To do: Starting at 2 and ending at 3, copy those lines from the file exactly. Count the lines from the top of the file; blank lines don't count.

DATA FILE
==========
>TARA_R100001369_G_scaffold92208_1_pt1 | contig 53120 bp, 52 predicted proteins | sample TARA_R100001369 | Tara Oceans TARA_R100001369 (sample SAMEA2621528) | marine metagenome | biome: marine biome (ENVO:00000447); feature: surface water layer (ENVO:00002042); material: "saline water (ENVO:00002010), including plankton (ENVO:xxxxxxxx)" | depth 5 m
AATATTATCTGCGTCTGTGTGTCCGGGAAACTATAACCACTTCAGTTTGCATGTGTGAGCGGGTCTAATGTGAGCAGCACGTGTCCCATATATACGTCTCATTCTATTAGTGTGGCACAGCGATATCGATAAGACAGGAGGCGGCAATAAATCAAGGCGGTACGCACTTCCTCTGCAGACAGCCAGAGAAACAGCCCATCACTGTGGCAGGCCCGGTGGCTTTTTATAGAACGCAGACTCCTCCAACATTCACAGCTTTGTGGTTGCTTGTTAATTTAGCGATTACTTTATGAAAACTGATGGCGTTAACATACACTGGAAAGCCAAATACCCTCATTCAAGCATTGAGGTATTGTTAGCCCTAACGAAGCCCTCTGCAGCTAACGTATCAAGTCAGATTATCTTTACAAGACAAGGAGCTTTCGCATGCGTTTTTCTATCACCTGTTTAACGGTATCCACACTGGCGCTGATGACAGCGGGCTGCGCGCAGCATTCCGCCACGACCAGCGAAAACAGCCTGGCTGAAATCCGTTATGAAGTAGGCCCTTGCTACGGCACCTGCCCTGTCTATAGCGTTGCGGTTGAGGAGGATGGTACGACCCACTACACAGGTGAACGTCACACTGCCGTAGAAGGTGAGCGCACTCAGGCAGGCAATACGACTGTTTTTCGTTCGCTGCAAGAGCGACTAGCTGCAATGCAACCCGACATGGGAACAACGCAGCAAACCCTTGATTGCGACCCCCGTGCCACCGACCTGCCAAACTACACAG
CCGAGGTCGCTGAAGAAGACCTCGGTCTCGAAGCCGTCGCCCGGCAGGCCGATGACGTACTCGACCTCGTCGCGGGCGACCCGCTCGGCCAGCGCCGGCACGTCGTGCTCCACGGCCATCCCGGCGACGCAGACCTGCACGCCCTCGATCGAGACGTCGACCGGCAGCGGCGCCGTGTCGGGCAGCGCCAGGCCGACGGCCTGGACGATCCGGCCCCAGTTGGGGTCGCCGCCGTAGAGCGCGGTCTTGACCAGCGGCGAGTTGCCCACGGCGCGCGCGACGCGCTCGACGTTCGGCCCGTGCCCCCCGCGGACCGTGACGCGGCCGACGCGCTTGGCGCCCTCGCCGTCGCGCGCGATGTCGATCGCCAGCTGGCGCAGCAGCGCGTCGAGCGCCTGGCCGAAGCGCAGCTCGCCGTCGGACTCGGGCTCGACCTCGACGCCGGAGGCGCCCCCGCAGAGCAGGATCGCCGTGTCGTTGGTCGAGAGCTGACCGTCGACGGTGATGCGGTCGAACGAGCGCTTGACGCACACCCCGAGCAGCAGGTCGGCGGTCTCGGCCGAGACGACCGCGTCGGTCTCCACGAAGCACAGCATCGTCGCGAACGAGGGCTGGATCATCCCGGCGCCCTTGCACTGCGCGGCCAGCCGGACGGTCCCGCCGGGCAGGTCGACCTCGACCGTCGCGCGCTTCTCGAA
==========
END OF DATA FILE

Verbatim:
AATATTATCTGCGTCTGTGTGTCCGGGAAACTATAACCACTTCAGTTTGCATGTGTGAGCGGGTCTAATGTGAGCAGCACGTGTCCCATATATACGTCTCATTCTATTAGTGTGGCACAGCGATATCGATAAGACAGGAGGCGGCAATAAATCAAGGCGGTACGCACTTCCTCTGCAGACAGCCAGAGAAACAGCCCATCACTGTGGCAGGCCCGGTGGCTTTTTATAGAACGCAGACTCCTCCAACATTCACAGCTTTGTGGTTGCTTGTTAATTTAGCGATTACTTTATGAAAACTGATGGCGTTAACATACACTGGAAAGCCAAATACCCTCATTCAAGCATTGAGGTATTGTTAGCCCTAACGAAGCCCTCTGCAGCTAACGTATCAAGTCAGATTATCTTTACAAGACAAGGAGCTTTCGCATGCGTTTTTCTATCACCTGTTTAACGGTATCCACACTGGCGCTGATGACAGCGGGCTGCGCGCAGCATTCCGCCACGACCAGCGAAAACAGCCTGGCTGAAATCCGTTATGAAGTAGGCCCTTGCTACGGCACCTGCCCTGTCTATAGCGTTGCGGTTGAGGAGGATGGTACGACCCACTACACAGGTGAACGTCACACTGCCGTAGAAGGTGAGCGCACTCAGGCAGGCAATACGACTGTTTTTCGTTCGCTGCAAGAGCGACTAGCTGCAATGCAACCCGACATGGGAACAACGCAGCAAACCCTTGATTGCGACCCCCGTGCCACCGACCTGCCAAACTACACAG
CCGAGGTCGCTGAAGAAGACCTCGGTCTCGAAGCCGTCGCCCGGCAGGCCGATGACGTACTCGACCTCGTCGCGGGCGACCCGCTCGGCCAGCGCCGGCACGTCGTGCTCCACGGCCATCCCGGCGACGCAGACCTGCACGCCCTCGATCGAGACGTCGACCGGCAGCGGCGCCGTGTCGGGCAGCGCCAGGCCGACGGCCTGGACGATCCGGCCCCAGTTGGGGTCGCCGCCGTAGAGCGCGGTCTTGACCAGCGGCGAGTTGCCCACGGCGCGCGCGACGCGCTCGACGTTCGGCCCGTGCCCCCCGCGGACCGTGACGCGGCCGACGCGCTTGGCGCCCTCGCCGTCGCGCGCGATGTCGATCGCCAGCTGGCGCAGCAGCGCGTCGAGCGCCTGGCCGAAGCGCAGCTCGCCGTCGGACTCGGGCTCGACCTCGACGCCGGAGGCGCCCCCGCAGAGCAGGATCGCCGTGTCGTTGGTCGAGAGCTGACCGTCGACGGTGATGCGGTCGAACGAGCGCTTGACGCACACCCCGAGCAGCAGGTCGGCGGTCTCGGCCGAGACGACCGCGTCGGTCTCCACGAAGCACAGCATCGTCGCGAACGAGGGCTGGATCATCCCGGCGCCCTTGCACTGCGCGGCCAGCCGGACGGTCCCGCCGGGCAGGTCGACCTCGACCGTCGCGCGCTTCTCGAA